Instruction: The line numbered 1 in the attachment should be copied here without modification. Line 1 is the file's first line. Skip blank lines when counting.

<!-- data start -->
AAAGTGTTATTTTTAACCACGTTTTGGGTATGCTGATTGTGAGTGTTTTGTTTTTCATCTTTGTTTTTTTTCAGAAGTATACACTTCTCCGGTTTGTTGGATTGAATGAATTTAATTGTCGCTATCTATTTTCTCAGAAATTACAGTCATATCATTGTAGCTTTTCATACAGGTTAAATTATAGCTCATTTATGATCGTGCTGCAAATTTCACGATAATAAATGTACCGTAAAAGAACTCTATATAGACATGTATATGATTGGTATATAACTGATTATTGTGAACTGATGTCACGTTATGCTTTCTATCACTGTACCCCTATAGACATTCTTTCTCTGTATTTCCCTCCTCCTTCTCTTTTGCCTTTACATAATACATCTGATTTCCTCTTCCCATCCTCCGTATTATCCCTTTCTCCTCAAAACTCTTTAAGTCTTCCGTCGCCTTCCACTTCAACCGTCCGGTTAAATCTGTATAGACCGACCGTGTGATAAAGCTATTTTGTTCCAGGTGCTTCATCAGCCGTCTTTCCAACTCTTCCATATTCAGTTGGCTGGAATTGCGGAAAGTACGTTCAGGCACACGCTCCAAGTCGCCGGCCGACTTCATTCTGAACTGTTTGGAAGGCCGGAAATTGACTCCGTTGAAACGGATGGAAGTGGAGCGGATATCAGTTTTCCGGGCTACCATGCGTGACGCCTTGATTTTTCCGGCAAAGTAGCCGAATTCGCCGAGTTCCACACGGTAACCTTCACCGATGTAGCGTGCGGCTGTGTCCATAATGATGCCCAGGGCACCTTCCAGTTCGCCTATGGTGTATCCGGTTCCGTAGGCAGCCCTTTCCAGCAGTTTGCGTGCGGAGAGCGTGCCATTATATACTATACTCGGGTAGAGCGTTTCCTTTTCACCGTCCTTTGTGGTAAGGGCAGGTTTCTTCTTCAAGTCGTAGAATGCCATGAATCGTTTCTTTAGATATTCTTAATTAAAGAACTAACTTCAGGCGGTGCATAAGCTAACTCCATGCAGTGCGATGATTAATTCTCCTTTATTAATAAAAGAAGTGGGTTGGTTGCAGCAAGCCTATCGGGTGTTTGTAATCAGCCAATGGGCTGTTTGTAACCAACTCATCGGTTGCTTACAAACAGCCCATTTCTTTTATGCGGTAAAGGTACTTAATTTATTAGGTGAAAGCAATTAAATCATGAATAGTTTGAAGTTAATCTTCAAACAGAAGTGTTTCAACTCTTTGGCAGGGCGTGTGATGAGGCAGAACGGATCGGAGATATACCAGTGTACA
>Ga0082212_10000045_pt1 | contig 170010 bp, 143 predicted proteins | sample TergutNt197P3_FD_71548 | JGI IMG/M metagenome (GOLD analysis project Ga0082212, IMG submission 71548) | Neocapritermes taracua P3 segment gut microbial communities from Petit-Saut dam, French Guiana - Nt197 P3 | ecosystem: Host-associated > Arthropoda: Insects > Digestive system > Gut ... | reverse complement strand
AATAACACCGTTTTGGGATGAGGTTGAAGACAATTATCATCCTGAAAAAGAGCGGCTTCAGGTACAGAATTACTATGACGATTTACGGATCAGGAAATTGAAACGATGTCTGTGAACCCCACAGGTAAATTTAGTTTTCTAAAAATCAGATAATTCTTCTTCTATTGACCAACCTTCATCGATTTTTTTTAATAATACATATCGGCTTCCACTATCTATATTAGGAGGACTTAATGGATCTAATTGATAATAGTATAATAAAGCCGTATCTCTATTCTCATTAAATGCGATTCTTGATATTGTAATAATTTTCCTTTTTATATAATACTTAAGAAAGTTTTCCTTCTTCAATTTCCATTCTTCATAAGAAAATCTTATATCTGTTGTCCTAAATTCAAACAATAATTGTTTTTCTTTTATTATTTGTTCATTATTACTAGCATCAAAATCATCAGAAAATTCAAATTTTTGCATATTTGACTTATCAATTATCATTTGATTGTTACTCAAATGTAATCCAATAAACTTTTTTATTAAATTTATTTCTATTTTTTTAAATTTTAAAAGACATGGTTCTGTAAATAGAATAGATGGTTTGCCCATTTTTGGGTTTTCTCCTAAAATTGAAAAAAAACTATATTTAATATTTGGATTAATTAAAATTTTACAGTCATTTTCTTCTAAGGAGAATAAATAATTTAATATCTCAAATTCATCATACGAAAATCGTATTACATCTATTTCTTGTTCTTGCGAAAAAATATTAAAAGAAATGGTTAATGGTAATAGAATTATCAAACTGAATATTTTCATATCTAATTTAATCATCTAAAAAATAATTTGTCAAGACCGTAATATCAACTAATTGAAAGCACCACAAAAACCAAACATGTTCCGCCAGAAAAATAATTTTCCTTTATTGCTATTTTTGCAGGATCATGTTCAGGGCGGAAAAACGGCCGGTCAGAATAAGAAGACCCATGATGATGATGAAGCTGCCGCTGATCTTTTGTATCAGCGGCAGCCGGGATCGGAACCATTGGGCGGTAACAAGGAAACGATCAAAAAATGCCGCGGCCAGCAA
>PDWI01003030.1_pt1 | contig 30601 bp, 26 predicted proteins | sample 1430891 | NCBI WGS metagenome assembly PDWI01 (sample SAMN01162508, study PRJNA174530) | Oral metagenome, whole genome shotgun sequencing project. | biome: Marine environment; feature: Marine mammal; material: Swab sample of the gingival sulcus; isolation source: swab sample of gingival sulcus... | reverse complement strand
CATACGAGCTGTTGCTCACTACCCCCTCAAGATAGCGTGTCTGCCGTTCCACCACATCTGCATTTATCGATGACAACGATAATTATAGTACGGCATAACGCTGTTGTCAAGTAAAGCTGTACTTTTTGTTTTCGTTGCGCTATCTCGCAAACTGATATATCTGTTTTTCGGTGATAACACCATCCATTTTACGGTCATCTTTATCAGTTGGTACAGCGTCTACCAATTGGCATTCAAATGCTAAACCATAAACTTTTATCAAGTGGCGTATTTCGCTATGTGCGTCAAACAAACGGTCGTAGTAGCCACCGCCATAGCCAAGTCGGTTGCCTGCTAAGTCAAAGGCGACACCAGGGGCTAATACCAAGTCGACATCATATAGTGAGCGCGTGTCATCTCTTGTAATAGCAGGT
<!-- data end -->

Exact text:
AAAGTGTTATTTTTAACCACGTTTTGGGTATGCTGATTGTGAGTGTTTTGTTTTTCATCTTTGTTTTTTTTCAGAAGTATACACTTCTCCGGTTTGTTGGATTGAATGAATTTAATTGTCGCTATCTATTTTCTCAGAAATTACAGTCATATCATTGTAGCTTTTCATACAGGTTAAATTATAGCTCATTTATGATCGTGCTGCAAATTTCACGATAATAAATGTACCGTAAAAGAACTCTATATAGACATGTATATGATTGGTATATAACTGATTATTGTGAACTGATGTCACGTTATGCTTTCTATCACTGTACCCCTATAGACATTCTTTCTCTGTATTTCCCTCCTCCTTCTCTTTTGCCTTTACATAATACATCTGATTTCCTCTTCCCATCCTCCGTATTATCCCTTTCTCCTCAAAACTCTTTAAGTCTTCCGTCGCCTTCCACTTCAACCGTCCGGTTAAATCTGTATAGACCGACCGTGTGATAAAGCTATTTTGTTCCAGGTGCTTCATCAGCCGTCTTTCCAACTCTTCCATATTCAGTTGGCTGGAATTGCGGAAAGTACGTTCAGGCACACGCTCCAAGTCGCCGGCCGACTTCATTCTGAACTGTTTGGAAGGCCGGAAATTGACTCCGTTGAAACGGATGGAAGTGGAGCGGATATCAGTTTTCCGGGCTACCATGCGTGACGCCTTGATTTTTCCGGCAAAGTAGCCGAATTCGCCGAGTTCCACACGGTAACCTTCACCGATGTAGCGTGCGGCTGTGTCCATAATGATGCCCAGGGCACCTTCCAGTTCGCCTATGGTGTATCCGGTTCCGTAGGCAGCCCTTTCCAGCAGTTTGCGTGCGGAGAGCGTGCCATTATATACTATACTCGGGTAGAGCGTTTCCTTTTCACCGTCCTTTGTGGTAAGGGCAGGTTTCTTCTTCAAGTCGTAGAATGCCATGAATCGTTTCTTTAGATATTCTTAATTAAAGAACTAACTTCAGGCGGTGCATAAGCTAACTCCATGCAGTGCGATGATTAATTCTCCTTTATTAATAAAAGAAGTGGGTTGGTTGCAGCAAGCCTATCGGGTGTTTGTAATCAGCCAATGGGCTGTTTGTAACCAACTCATCGGTTGCTTACAAACAGCCCATTTCTTTTATGCGGTAAAGGTACTTAATTTATTAGGTGAAAGCAATTAAATCATGAATAGTTTGAAGTTAATCTTCAAACAGAAGTGTTTCAACTCTTTGGCAGGGCGTGTGATGAGGCAGAACGGATCGGAGATATACCAGTGTACA